Rio Tinto Reveals Senior Management Appointments, Organisational Structure Changes - Update
RTT News - 10/15/2009
(RTTNews) - Thursday, international mining group Rio Tinto (RTP: News , RIO.L, RTPPF.PK) reported a number of senior management appointments and changes to its organisational structure, effective November 1.
The UK-headquartered group, which combines Rio Tinto Plc, an LSE and NYSE listed company and Rio Tinto Limited, which is listed on the Australian Securities Exchange, reported the re-instatement of the Diamonds and Minerals product group alongside the Iron Ore, Copper, Aluminium and Energy product groups.
The company also said it was expanding the executive committee with three new appointments. Doug Ritchie is being appointed as chief executive of Rio Tinto Energy, based in Brisbane; Andrew Harding will become the chief executive of Rio Tinto Copper, based in London; and Harry Kenyon-Slaney, will become chief executive of Rio Tinto Diamonds and Minerals, also to be based in London.
Bret Clayton will take on the new role of group executive, Business Support and Operations, from the Copper and Diamonds product group, where he was chief executive. His responsibilities include a number of business support, evaluation and assurance functions, together with management of the downstream aluminium assets which are scheduled for divestment. He will continue to be based in London.
Tom Albanese, the company's chief executive said, "These changes are designed to strengthen my team and develop the next generation of Rio Tinto leaders. We are in a long term business and management development is an important priority. Two of our five product group heads will now be based in Australia, reflecting the importance of our base there, with two in London and one in Montreal."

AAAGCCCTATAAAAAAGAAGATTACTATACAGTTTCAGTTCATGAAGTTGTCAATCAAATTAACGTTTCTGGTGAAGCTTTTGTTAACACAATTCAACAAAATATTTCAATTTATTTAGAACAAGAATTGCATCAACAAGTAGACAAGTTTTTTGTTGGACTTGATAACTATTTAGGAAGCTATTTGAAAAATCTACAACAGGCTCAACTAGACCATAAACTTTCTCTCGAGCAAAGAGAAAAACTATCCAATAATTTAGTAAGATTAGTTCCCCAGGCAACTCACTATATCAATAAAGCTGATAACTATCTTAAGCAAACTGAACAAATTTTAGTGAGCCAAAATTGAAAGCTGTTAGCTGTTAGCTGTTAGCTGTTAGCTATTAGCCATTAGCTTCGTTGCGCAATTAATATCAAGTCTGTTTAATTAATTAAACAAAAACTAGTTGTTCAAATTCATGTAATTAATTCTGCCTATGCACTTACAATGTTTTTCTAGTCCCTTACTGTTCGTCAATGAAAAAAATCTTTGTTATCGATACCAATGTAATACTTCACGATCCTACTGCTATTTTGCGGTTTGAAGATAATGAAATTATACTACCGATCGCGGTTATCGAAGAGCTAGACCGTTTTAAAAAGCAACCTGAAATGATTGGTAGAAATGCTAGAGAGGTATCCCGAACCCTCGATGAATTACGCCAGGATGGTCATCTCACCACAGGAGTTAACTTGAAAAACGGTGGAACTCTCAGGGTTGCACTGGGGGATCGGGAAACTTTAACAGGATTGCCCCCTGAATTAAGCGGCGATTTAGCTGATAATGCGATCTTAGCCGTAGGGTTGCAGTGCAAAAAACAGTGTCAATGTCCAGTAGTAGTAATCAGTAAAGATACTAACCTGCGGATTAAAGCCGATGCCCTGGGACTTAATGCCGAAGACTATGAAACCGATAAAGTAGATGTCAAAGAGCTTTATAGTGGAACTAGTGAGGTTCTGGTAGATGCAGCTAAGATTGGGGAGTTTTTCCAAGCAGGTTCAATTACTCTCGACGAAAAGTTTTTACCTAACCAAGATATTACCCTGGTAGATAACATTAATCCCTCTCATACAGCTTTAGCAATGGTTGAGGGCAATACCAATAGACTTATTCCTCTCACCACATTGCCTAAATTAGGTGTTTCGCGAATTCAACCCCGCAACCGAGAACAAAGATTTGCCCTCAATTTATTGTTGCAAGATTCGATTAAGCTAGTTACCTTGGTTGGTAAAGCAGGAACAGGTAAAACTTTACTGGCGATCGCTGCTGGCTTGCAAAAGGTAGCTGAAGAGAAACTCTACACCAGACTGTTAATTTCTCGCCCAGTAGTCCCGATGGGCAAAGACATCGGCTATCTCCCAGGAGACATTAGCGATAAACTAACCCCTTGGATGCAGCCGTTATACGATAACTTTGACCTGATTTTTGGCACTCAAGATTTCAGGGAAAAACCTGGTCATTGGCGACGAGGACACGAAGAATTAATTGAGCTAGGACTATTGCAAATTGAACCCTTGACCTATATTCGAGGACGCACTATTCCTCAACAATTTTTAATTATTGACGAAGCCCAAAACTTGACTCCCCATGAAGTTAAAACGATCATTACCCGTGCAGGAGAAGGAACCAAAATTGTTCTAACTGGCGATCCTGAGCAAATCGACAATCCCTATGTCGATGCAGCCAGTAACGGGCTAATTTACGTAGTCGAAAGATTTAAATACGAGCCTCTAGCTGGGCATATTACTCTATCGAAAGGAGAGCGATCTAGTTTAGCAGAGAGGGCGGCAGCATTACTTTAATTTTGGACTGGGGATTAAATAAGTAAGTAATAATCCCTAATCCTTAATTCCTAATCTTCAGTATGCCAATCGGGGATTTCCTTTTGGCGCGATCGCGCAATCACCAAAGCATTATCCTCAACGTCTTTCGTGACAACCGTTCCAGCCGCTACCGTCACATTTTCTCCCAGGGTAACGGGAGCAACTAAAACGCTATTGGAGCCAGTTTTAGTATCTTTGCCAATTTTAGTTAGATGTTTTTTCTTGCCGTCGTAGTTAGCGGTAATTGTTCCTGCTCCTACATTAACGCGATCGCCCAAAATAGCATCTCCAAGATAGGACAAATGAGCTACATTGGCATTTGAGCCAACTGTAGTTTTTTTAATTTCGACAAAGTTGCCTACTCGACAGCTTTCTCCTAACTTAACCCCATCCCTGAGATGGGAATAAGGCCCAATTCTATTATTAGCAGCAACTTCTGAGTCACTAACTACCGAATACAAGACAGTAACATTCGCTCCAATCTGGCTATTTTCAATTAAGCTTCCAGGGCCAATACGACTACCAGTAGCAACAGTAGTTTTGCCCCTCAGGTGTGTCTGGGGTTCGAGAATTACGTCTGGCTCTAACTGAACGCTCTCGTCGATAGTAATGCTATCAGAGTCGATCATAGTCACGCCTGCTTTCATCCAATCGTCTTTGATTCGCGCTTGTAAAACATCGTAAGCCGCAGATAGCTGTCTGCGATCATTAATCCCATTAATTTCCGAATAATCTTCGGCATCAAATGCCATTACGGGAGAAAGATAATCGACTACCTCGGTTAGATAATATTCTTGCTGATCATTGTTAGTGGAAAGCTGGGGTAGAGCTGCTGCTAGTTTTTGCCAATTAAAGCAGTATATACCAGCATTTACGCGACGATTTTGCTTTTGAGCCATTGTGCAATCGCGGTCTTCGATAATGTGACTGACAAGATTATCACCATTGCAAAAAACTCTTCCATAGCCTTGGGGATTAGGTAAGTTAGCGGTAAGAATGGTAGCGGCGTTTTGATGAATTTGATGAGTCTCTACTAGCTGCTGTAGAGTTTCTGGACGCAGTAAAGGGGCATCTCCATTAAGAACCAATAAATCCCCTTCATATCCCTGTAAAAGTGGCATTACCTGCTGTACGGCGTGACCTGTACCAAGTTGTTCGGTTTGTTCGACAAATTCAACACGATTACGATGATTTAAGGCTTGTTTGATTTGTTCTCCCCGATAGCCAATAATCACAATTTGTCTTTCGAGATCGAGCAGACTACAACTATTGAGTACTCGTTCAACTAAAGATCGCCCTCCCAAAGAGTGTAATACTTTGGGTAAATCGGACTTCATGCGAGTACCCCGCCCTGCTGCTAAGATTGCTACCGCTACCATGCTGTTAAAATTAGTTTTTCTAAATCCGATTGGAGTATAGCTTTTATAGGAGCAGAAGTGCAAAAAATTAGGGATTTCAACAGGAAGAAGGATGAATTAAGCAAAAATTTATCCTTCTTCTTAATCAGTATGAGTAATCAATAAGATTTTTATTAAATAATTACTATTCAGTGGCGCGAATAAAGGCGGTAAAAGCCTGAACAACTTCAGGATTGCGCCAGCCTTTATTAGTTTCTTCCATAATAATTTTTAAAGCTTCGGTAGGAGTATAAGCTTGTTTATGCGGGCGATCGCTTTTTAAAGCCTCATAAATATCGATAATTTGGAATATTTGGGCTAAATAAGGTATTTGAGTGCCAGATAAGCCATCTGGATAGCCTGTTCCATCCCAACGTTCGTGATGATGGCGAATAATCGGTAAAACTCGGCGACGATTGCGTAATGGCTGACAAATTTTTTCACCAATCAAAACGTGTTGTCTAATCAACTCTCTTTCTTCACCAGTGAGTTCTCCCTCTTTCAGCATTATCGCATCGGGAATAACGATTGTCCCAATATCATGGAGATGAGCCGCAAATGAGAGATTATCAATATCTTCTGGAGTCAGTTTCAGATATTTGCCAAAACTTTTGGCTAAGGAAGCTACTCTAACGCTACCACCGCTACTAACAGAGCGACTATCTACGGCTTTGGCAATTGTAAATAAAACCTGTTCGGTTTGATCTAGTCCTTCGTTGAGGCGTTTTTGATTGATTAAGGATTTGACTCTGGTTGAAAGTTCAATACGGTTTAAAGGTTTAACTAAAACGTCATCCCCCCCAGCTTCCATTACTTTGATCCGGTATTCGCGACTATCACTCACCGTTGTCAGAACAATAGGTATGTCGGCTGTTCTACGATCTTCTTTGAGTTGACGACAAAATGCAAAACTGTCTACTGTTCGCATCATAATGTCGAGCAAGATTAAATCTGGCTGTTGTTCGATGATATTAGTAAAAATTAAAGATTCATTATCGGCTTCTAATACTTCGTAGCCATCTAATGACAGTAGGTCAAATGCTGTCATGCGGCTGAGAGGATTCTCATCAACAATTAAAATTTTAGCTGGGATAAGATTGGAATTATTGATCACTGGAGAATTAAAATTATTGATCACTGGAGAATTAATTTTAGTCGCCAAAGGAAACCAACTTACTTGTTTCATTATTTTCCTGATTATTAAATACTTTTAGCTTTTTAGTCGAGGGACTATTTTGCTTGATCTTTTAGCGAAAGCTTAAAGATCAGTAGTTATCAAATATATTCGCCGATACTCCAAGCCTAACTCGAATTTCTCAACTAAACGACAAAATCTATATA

Rio Tinto said that Preston Chiaro, who served as chief executive of the Energy and Minerals product group, will become group executive, Technology and Innovation, based in Salt Lake City. Chiaro will replace Grant Thorne, who has been with the group for 34 years and who will be a special adviser to Rio Tinto after retirement.
Guy Elliott remains chief financial officer, based in London. Sam Walsh remains chief executive of Rio Tinto Iron Ore, based in Perth, and his remit will also now include responsibility for the Australian corporate office. Jacynthe Côté remains chief executive of Rio Tinto Alcan, based in Montreal. Hugo Bague remains group executive, People and Organisation, and Debra Valentine remains group executive, Legal and External Affairs, both based in London

Rio Tinto, BHP Kill Ore Marketing Plan - Scott Eden - 10/15/09
NEW YORK (TheStreet) -- Australian mining giants Rio Tinto(RTP Quote) and BHP Billiton(BHP Quote), under pressure from their steel-mill customers around the world, have changed up the joint venture they formed in June to extract and sell iron ore from their mines in Western Australia.
Under the original plan, 15% of the ore produced by those mines would have been marketed and sold by the joint venture, independent of both Rio and BHP. But steelmakers, already uncomfortable with the status quo of having to buy their most important ingredient from only three companies (the third being
Brazil's Vale(VALE Quote)), have criticized the notion of two of those giants pooling their ore assets. In Europe, steel companies have pushed the European Union to investigate the venture for antitrust violations. Chinese officials have publicly wondered whether the venture would eventually fall apart over the same kinds of monopoly concerns.
In what appears to be a concession to these critics on the part of Rio and BHP, the companies have scuttled the joint venture's co-marketing plan, agreeing to handle the selling of the ore separately.
In a press release, Rio and BHP said they believe the change "will clarify the nature of the JV for customers and emphasize its focus on realizing significant production and development synergies."